Call us today at 206-368-7000 for an appointment. Often same day for emergencies and less than 2 weeks for chronic foot pain. You can also request an appointment online.

Your free foot book "No More Foot Pain" is waiting to be sent to your home.

In addition, our newsletter "Foot Sense" comes out monthly.  You can also check out our past issues. Every issue contains a mouth-watering recipe and can be printed out for easier reading!

Seattle foot and ankle specialist, Dr. Rion Berg offers foot care for patients with bunions, heel pain, diabetes, fungal toenails, ingrown nails, and surgical solutions when needed to residents of Seattle, Bellevue, Kirkland, Shoreline, Lake Forest Park, Mountlake Terrace, Lynnwood and other surrounding suburbs.

Follow Dr. Berg on Facebook, Twitter, and Google+

 

 

By Dr. Rion Berg
June 01, 2018
Category: Bunions

Summertime is walking and hiking time. But for people with bunions the thought of stepping out to do anything active can be fraught with worry. If you're one of those people you already know how painful it can be to do any activity that means putting pressure on your bunions.

How can you keep your bunions from ruining your summer?

Wear Sturdy, Supportive Sandals

While they won't solve your bunion problems, wearing a sturdy, supportive sandal with adjustable straps can help make your summer more enjoyable.

Why sturdy and supportive? If you're like many people with bunions, you probably have a flatter arch or no arch. Supporting the arch is important to prevent your bunions from getting worse. A sturdy sandal is one that can't easily be bent in half or twist. Sandals like these can be used to walk and sometimes hike longer distances while preventing ankle sprains and foot pain.

Sandals that fit this description are the Ecco Yucatan sandal, Atika Maya, or Chaco Z2 Classic. There are many other sandals that can work just as well. Learn to test any sandal before you buy it, by watching my video "How to Test Any Shoe for Stability".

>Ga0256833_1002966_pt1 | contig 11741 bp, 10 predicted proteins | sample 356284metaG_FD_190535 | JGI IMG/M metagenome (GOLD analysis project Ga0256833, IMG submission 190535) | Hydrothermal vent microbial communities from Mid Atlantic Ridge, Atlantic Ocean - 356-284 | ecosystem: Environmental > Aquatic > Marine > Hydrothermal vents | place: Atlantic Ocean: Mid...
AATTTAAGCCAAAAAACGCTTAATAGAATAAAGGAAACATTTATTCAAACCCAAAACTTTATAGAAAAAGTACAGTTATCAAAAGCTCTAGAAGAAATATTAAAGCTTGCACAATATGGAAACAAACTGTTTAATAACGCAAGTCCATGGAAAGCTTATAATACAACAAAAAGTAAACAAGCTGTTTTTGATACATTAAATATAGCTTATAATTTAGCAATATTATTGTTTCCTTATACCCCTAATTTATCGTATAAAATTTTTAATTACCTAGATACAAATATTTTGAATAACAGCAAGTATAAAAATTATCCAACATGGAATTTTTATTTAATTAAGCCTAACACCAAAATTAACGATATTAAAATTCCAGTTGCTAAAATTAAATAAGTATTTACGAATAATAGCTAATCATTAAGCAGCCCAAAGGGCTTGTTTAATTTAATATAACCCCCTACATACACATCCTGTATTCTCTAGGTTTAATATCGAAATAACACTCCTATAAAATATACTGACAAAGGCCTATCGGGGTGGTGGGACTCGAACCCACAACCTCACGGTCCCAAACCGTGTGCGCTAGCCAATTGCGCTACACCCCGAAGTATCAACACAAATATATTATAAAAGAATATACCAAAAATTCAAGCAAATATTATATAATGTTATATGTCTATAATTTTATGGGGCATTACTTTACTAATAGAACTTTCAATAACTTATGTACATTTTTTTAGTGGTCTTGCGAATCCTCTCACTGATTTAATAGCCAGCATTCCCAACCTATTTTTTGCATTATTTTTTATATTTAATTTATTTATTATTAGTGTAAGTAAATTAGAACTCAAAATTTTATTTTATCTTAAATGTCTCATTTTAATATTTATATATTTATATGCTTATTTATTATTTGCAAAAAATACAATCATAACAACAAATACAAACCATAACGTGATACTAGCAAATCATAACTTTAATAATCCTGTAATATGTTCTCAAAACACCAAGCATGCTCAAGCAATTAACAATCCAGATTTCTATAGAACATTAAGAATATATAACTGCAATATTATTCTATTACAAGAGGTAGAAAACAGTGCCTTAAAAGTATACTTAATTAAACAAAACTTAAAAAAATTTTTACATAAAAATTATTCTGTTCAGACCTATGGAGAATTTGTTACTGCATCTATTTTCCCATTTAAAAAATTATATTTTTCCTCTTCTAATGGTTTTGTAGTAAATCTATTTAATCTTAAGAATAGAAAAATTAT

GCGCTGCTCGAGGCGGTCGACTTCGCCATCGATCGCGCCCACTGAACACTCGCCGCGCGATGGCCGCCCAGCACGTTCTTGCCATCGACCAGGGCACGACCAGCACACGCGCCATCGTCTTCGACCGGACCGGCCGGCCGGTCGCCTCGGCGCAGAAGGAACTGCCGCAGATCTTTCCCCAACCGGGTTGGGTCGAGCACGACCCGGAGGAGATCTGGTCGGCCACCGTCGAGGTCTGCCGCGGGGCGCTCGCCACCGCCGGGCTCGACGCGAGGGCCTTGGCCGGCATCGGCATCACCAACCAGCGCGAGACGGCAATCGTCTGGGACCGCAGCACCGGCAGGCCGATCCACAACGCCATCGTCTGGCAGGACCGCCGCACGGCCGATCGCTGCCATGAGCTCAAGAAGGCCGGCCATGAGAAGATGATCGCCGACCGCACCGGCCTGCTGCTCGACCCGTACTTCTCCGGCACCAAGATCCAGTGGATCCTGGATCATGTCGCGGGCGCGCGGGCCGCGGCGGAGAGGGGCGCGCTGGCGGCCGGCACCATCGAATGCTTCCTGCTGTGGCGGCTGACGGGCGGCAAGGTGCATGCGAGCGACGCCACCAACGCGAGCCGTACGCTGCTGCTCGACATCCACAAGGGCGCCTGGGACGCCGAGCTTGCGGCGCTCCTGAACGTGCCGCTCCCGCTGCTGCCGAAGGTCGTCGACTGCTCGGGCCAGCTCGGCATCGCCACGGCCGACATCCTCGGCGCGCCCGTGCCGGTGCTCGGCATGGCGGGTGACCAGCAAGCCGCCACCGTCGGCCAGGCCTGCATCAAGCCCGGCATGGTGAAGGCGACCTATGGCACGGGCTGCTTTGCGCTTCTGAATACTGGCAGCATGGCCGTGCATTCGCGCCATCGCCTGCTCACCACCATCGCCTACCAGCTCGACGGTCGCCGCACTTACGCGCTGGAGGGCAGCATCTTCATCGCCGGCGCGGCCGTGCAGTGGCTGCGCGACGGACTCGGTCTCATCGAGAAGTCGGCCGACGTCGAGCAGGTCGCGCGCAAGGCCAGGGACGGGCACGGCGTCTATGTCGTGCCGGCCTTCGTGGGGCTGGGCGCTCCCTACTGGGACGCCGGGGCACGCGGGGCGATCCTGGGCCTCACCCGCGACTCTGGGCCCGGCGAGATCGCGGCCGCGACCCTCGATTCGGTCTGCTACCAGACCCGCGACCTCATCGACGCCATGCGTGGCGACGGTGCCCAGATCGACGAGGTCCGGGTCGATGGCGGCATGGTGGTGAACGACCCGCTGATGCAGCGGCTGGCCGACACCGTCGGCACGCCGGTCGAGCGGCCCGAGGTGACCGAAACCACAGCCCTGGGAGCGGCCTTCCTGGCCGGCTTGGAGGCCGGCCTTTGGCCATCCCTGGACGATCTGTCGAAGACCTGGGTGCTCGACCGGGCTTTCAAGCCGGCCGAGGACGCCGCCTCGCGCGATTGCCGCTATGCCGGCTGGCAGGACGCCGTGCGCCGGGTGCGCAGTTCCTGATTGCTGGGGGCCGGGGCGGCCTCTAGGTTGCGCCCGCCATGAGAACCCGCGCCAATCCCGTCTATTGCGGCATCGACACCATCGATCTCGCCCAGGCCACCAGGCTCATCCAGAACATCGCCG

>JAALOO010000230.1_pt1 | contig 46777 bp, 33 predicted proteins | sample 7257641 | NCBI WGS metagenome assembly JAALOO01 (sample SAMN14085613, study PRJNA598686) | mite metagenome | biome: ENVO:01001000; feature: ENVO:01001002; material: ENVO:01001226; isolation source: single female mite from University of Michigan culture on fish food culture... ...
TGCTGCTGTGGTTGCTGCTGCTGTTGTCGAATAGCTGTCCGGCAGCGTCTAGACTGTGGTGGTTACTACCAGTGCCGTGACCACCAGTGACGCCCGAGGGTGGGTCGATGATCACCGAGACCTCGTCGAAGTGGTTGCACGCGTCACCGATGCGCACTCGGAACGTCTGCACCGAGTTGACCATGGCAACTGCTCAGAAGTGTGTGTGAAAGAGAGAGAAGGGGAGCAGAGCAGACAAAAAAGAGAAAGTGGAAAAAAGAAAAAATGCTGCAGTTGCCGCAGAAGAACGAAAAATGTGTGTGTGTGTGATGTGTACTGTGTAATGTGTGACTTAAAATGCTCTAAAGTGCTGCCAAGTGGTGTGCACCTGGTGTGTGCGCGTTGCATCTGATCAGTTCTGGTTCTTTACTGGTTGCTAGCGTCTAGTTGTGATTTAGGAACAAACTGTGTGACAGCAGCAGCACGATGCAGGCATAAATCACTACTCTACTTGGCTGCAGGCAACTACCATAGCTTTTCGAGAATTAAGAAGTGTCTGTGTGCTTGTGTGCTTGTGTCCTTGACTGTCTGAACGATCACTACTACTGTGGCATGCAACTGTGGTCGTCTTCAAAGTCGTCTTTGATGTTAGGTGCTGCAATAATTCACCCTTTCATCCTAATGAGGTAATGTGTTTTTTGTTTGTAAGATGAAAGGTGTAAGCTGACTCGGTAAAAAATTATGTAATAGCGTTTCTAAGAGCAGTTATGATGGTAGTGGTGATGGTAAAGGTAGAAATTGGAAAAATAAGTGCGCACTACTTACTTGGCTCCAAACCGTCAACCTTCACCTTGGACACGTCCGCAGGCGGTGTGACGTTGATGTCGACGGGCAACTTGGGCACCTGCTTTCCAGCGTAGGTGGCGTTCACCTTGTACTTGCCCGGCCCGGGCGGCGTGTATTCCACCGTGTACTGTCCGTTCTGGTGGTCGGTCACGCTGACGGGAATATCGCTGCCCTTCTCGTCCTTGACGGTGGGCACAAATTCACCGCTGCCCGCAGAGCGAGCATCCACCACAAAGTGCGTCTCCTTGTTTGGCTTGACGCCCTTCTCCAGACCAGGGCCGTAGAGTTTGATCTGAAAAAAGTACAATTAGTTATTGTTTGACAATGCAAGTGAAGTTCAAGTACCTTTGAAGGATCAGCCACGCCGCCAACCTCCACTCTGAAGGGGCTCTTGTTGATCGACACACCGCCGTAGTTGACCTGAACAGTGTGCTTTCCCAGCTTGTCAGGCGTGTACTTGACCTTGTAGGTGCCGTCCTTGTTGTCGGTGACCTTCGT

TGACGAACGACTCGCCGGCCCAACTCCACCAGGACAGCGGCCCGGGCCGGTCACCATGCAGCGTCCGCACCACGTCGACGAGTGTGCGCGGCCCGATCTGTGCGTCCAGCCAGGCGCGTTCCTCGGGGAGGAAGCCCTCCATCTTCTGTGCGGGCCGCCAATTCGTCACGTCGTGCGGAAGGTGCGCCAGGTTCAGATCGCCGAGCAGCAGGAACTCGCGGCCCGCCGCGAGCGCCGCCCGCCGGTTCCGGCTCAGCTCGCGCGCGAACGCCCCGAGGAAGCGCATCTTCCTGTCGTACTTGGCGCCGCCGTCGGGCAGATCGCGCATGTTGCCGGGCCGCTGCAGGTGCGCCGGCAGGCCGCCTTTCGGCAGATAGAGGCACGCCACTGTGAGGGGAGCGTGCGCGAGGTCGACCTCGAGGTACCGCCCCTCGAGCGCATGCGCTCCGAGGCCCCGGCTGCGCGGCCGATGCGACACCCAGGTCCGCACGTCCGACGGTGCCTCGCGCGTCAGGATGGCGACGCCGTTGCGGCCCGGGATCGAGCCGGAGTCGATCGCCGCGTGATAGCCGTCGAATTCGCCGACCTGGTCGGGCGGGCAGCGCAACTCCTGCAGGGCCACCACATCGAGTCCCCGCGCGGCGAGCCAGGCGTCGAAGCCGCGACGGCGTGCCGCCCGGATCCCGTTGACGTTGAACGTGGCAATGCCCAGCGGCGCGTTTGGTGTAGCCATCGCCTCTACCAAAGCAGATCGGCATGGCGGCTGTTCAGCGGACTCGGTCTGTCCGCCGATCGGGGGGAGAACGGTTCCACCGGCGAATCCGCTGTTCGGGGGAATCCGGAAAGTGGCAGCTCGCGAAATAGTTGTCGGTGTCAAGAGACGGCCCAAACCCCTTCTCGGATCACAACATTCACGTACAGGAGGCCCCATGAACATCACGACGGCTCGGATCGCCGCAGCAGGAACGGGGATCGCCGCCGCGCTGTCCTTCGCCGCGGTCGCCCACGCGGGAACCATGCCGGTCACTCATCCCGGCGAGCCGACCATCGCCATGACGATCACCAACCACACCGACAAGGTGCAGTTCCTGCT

Wear Sandals That Can Take An Orthotic

Many of my patients get pain relief once their foot mechanics are corrected with a custom orthotic. While orthotics fit into most tennis shoes not that many can fit into sandals. Here are some sturdy, supportive sandals with removable foot beds.

Avoid High Heels

Wearing high heels no matter how sturdy will cause more bunion pain and cause your bunions to get worse. If you can't avoid a high heel, wear one with a roomier toe box.

If you're experiencing bunion pain and want to enjoy your summer call us today at 206-368-7000 for an appointment. Often same day for emergencies and less than 2 weeks for chronic foot pain. You can also request an appointment online.

For more information about heel pain in runners download our eBook, "The Complete Guide to Stopping Heel Pain in Runners".

In addition, our newsletter "Foot Sense" comes out monthly.  You can also check out our past issues. Every issue contains a mouth-watering recipe and can be printed out for easier reading!

By Dr Rion Berg
March 28, 2018
Category: Bunions
Tags: bunions  

Like most people, you probably know what a bunion looks like. Maybe you have a bunion and you've been dealing with it for a long time. Perhaps as you've gotten older your bunion has progressed and it's become painful to wear closed-toed shoes.

You may have wondered, why you have bunions. Is it just bad luck or is something else going on.

Are Bunions Genetic?

Bunions are not genetic but the underlying foot mechanics that cause bunions are inherited. Each of us is born with a particular foot type. Although babies are all born with flat feet most will outgrow this flat foot pattern at around age four. Those who do not outgrow them will have flat feet for the rest of their lives.